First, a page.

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Avoiding clichÉs and untruths in business and life

(First on Marketing Web www.marketingweb.co.za by Nigel Fox of Fox Communications, slightly abridged)

There are lies, damn lies and jargon. The unintelligible, meaningless language used by supposed experts and authorities to bamboozle the rest of us lesser mortals. And it's usually easy to spot. Here are a few, very familiar examples of the preambles to obfuscation.
‘Let me put it this way...' Because I don't want to put any answers your way.

‘You have to understand ...' Because I'm not going to explain.
‘Strictly off the record ...' Because it's way off any form of reality.
 ‘Don't quote me but ...' Because I don't want you to print any untruths.
‘I'm glad you asked that question ...' Because now I can ignore it.
And the winner is -
‘To be perfectly honest ...' Because you've got to be mentally impaired to believe me.
Jargon is used by spin masters like a strong sauce is used by inferior chefs - to hide the underlying imperfections. The word itself comes from the French for the twittering of birds.
To me, the use of jargon is like the bell at the start of a round of boxing. Prepare for some fancy footwork.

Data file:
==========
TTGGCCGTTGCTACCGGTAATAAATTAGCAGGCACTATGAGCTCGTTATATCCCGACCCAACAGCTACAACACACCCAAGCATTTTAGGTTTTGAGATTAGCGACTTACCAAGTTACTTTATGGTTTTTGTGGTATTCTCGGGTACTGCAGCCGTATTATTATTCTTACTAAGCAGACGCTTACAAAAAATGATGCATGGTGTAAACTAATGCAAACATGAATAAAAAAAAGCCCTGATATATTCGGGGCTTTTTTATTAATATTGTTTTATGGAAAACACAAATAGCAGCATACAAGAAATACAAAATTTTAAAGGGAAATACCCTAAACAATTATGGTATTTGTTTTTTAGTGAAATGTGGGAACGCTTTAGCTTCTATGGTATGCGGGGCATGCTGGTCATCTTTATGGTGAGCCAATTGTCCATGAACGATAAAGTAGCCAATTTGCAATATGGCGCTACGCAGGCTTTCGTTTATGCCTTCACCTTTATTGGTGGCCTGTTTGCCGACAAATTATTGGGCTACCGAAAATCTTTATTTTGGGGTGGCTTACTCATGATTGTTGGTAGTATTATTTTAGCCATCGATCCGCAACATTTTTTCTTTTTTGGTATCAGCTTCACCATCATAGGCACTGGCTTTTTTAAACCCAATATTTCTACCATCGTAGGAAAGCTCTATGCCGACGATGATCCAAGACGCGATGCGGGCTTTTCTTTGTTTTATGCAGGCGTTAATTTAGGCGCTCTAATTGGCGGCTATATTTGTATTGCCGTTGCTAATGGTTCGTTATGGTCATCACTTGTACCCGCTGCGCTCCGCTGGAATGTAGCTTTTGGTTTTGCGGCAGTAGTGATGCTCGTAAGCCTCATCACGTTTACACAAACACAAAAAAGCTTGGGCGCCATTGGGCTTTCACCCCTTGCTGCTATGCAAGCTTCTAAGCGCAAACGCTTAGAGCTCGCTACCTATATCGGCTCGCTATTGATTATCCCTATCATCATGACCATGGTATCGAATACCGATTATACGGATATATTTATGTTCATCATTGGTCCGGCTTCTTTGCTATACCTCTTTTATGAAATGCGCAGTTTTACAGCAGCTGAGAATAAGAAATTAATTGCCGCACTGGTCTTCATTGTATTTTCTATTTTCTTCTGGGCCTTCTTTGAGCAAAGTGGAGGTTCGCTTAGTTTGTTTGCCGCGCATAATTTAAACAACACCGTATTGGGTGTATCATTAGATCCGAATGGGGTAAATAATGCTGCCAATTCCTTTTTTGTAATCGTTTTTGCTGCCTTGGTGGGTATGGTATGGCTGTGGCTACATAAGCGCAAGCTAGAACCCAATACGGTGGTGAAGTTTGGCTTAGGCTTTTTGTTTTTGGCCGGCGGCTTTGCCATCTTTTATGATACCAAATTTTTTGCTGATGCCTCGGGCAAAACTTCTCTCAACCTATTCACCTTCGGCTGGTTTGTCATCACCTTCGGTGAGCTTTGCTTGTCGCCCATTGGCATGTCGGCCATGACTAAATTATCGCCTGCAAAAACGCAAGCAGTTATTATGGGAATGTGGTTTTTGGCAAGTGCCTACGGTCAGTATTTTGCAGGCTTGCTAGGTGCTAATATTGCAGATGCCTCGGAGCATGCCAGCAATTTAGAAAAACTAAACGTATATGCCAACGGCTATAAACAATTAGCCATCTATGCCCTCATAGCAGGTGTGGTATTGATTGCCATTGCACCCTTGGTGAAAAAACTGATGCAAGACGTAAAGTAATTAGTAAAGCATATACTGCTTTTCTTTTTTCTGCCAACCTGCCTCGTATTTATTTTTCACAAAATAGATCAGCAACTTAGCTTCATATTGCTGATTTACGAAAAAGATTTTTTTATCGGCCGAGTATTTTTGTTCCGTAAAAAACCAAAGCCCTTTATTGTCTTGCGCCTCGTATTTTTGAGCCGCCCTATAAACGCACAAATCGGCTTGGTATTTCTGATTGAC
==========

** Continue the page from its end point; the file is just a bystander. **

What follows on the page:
In advertising copy, it appears as the seven highly over-exposed habitual clichés of the hack writer.
‘The quest for excellence ...' But we haven't found it yet.
‘Personalised service ...' We ignore everybody equally.
‘Your call is important to us ...' But not this century.
‘March madness sale ...' Time to offload the festive season leftovers.
‘Commitment to quality ...' Like we've been committed to a mental institution.
‘No quibble guarantee ...' But lots of delays, fine print and excuses.
And the humdinger -
‘We care ...' About profits, bonuses, shareholders' dividends, in fact anything and everything except the customer.
If you're a reader, listener, viewer and you come across any of these verbal weasels, treat them with the contempt they deserve. If you're a writer, avoid them like the ghastly plague they are.
If you can't convey a straightforward message in ordinary language that you might use to the person next to you in a bank queue, you're trying to impress somebody, probably the client. And the first casualty of that conversation is usually the truth.